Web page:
'Colour therapy' craze helps WH Smith post rise in annual profits
Retailer WH Smith hailed the new craze for "colour therapy" sweeping the UK as it posted a rise in annual profits and cheered surging sales of colouring-in books for grown-ups.
The magazines and stationery business said demand for adult colouring books drove sales of its non-fiction books in stores, particularly in the past six months, with the trend capturing the imagination of those looking to de-stress and spend time away from looking at mobile phones and screens.
It posted an 8% lift in annual pre-tax profits to £121 million as cost savings helped offset falling sales in its high street chain, while the group's travel-based arm was once again the star performer with a 10% hike in earnings.
But WH Smith joined other retailers in highlighting the impact of the new national living wage, as it said it would cost the group between £2 million and £3 million extra a year, with a hit of more than £1 million expected in the current financial year.
It plans to limit the financial impact by making further cost savings, while also looking for other ways to bolster productivity and efficiency across the group.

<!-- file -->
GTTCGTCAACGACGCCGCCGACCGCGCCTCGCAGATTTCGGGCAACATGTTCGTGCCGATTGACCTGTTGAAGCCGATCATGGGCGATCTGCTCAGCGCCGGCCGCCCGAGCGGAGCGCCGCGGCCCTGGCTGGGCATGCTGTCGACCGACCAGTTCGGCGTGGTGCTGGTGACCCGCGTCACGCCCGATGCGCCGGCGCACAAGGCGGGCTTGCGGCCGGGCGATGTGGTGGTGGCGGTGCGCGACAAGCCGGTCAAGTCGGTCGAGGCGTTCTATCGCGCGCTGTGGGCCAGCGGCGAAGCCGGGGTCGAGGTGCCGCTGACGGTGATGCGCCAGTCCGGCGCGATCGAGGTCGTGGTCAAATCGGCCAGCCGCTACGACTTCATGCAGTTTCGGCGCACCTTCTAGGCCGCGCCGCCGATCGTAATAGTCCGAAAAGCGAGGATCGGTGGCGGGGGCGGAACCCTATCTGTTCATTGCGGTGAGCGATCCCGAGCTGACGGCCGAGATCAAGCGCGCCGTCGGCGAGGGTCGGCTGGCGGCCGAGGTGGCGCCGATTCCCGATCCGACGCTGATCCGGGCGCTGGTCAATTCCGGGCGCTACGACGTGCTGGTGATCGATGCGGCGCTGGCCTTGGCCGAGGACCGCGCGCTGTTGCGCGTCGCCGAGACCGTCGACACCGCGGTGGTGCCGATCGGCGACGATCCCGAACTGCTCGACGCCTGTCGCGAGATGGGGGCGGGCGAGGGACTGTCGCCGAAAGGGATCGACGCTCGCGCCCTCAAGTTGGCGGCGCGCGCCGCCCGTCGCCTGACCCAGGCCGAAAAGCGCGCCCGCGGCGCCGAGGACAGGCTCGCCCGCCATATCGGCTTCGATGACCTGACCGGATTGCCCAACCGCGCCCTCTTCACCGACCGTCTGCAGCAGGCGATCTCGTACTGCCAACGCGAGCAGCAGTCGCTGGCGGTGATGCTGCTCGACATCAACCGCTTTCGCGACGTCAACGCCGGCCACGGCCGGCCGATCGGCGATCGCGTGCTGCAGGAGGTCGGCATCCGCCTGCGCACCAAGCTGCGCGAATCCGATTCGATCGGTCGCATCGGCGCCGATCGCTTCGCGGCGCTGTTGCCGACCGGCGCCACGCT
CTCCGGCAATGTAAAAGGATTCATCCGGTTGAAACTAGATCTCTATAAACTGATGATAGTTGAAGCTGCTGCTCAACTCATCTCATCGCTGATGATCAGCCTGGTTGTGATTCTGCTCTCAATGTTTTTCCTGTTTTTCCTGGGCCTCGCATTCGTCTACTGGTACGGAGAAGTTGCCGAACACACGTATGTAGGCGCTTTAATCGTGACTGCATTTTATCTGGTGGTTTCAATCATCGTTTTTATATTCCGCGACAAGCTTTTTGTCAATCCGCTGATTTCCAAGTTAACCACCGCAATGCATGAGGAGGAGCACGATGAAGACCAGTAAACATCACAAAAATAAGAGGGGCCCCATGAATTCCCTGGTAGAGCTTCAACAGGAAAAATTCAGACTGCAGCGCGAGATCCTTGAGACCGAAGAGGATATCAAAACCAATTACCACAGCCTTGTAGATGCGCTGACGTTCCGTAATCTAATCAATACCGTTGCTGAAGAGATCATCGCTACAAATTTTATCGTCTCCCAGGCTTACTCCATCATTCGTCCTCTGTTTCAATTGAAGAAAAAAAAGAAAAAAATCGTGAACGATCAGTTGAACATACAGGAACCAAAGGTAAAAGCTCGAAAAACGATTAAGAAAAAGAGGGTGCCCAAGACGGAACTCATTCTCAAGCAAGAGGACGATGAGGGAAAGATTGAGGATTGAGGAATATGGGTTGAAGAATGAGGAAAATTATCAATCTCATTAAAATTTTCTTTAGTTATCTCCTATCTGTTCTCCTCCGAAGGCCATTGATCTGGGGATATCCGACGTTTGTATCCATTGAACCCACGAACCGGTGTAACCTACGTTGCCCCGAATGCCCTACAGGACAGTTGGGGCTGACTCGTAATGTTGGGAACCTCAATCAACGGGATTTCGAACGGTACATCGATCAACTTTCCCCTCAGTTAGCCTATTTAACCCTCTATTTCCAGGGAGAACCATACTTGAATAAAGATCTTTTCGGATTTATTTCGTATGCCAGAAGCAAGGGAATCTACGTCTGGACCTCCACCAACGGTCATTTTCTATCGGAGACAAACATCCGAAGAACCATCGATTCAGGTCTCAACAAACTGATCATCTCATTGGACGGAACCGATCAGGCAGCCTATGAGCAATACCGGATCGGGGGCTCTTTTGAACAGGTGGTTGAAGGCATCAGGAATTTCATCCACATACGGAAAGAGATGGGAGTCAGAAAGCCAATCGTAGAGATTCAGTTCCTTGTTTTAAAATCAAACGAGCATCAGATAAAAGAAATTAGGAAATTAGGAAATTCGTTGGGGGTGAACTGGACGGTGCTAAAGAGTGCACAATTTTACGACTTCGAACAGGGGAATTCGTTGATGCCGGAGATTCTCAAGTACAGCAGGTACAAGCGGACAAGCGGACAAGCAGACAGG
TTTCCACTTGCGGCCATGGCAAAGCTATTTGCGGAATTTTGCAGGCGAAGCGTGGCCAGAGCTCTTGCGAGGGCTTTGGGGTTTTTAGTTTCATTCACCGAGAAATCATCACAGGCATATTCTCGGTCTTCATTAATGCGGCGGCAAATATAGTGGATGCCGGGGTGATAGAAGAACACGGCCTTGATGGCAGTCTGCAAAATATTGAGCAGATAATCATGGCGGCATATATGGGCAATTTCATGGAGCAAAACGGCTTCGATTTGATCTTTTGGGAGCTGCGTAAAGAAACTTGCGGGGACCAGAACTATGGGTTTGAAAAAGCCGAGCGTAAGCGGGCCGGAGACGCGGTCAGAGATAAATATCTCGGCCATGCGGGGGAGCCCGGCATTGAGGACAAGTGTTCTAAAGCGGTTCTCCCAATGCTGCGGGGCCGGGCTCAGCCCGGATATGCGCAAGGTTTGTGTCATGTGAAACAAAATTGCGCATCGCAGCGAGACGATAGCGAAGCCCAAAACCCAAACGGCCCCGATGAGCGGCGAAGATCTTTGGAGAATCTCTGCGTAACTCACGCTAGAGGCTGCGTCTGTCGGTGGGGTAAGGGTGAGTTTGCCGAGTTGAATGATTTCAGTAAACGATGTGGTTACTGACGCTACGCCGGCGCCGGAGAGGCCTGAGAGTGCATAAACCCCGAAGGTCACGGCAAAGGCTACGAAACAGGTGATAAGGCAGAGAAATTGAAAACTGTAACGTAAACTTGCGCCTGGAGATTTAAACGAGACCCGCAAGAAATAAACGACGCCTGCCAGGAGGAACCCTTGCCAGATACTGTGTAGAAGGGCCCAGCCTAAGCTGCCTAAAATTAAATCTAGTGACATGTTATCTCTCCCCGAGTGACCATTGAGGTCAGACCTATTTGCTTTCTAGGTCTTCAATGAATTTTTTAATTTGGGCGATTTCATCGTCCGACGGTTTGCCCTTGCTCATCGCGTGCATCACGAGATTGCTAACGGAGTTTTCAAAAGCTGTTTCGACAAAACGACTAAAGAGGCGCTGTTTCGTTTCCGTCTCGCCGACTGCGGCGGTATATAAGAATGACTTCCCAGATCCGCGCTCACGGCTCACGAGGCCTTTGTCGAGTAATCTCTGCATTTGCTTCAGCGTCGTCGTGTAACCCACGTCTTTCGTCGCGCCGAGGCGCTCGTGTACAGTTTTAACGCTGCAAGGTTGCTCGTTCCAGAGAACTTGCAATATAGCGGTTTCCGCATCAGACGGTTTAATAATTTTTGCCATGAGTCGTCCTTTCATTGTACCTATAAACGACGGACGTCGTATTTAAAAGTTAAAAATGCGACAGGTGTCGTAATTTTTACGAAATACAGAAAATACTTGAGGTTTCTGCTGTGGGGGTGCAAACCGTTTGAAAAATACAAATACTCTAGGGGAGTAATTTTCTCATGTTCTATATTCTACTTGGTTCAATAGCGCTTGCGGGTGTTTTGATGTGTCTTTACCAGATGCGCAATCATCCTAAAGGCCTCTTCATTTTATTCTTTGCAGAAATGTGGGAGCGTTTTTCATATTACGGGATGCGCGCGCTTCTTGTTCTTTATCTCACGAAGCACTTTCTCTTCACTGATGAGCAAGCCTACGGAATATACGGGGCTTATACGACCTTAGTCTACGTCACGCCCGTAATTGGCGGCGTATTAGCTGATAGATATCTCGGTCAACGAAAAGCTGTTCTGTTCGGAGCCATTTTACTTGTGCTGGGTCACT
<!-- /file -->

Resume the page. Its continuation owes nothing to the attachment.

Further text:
It said the extra cost of the higher wage bill will represent around 0.5% of its total cost base a year, adding the high street division will mostly take the brunt of the financial impact in the current year.
The Government's living wage will see employers pay those over 25 at least £7.20 an hour from next April, rising to £9 an hour from 2020.
WH Smith said it grew trading profits in its high street arm by 2% to £59 million in the year to August 31, despite a 3% fall in like-for-like sales.
Stephen Clarke, group chief executive, said: "In our core categories of stationery and books we had a stronger second half helped by the new phenomenon of 'colour therapy' for adults."
Amazon UK recently highlighted the growing trend, when it said five of its top 10 best-sellers were adult colouring books
Colouring-in books by illustrators such as Millie Marotta and Johanna Basford were among the most popular, according to WH Smith.